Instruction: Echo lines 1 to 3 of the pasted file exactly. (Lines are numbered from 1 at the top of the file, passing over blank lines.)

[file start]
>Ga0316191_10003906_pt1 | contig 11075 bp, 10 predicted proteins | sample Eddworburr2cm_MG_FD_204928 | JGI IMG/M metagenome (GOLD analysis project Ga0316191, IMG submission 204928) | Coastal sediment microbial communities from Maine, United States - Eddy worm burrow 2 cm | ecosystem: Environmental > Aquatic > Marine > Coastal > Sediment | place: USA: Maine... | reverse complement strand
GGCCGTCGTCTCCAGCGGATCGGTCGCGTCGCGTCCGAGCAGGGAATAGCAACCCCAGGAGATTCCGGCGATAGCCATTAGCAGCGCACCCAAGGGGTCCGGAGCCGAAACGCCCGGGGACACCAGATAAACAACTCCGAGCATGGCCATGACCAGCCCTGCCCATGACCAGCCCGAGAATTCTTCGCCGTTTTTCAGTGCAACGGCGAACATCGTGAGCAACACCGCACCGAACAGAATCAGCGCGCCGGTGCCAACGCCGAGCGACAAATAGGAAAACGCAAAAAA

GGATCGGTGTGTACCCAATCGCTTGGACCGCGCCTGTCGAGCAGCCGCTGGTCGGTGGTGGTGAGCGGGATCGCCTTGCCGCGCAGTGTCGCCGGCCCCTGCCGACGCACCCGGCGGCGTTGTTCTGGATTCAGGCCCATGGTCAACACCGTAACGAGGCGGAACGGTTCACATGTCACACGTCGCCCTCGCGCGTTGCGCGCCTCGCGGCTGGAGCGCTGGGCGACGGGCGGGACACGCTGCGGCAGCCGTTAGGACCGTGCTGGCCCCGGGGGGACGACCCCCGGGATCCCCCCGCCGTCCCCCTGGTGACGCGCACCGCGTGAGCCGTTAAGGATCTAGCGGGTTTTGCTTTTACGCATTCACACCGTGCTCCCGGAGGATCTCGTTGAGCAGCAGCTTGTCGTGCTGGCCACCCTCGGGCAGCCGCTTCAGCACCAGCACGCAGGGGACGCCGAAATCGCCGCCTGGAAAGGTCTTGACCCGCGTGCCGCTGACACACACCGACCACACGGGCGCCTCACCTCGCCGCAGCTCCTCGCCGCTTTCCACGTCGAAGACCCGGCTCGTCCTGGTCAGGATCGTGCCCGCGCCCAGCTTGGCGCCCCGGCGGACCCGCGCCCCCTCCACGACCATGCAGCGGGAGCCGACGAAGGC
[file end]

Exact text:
>Ga0316191_10003906_pt1 | contig 11075 bp, 10 predicted proteins | sample Eddworburr2cm_MG_FD_204928 | JGI IMG/M metagenome (GOLD analysis project Ga0316191, IMG submission 204928) | Coastal sediment microbial communities from Maine, United States - Eddy worm burrow 2 cm | ecosystem: Environmental > Aquatic > Marine > Coastal > Sediment | place: USA: Maine... | reverse complement strand
GGCCGTCGTCTCCAGCGGATCGGTCGCGTCGCGTCCGAGCAGGGAATAGCAACCCCAGGAGATTCCGGCGATAGCCATTAGCAGCGCACCCAAGGGGTCCGGAGCCGAAACGCCCGGGGACACCAGATAAACAACTCCGAGCATGGCCATGACCAGCCCTGCCCATGACCAGCCCGAGAATTCTTCGCCGTTTTTCAGTGCAACGGCGAACATCGTGAGCAACACCGCACCGAACAGAATCAGCGCGCCGGTGCCAACGCCGAGCGACAAATAGGAAAACGCAAAAAA

GGATCGGTGTGTACCCAATCGCTTGGACCGCGCCTGTCGAGCAGCCGCTGGTCGGTGGTGGTGAGCGGGATCGCCTTGCCGCGCAGTGTCGCCGGCCCCTGCCGACGCACCCGGCGGCGTTGTTCTGGATTCAGGCCCATGGTCAACACCGTAACGAGGCGGAACGGTTCACATGTCACACGTCGCCCTCGCGCGTTGCGCGCCTCGCGGCTGGAGCGCTGGGCGACGGGCGGGACACGCTGCGGCAGCCGTTAGGACCGTGCTGGCCCCGGGGGGACGACCCCCGGGATCCCCCCGCCGTCCCCCTGGTGACGCGCACCGCGTGAGCCGTTAAGGATCTAGCGGGTTTTGCTTTTACGCATTCACACCGTGCTCCCGGAGGATCTCGTTGAGCAGCAGCTTGTCGTGCTGGCCACCCTCGGGCAGCCGCTTCAGCACCAGCACGCAGGGGACGCCGAAATCGCCGCCTGGAAAGGTCTTGACCCGCGTGCCGCTGACACACACCGACCACACGGGCGCCTCACCTCGCCGCAGCTCCTCGCCGCTTTCCACGTCGAAGACCCGGCTCGTCCTGGTCAGGATCGTGCCCGCGCCCAGCTTGGCGCCCCGGCGGACCCGCGCCCCCTCCACGACCATGCAGCGGGAGCCGACGAAGGC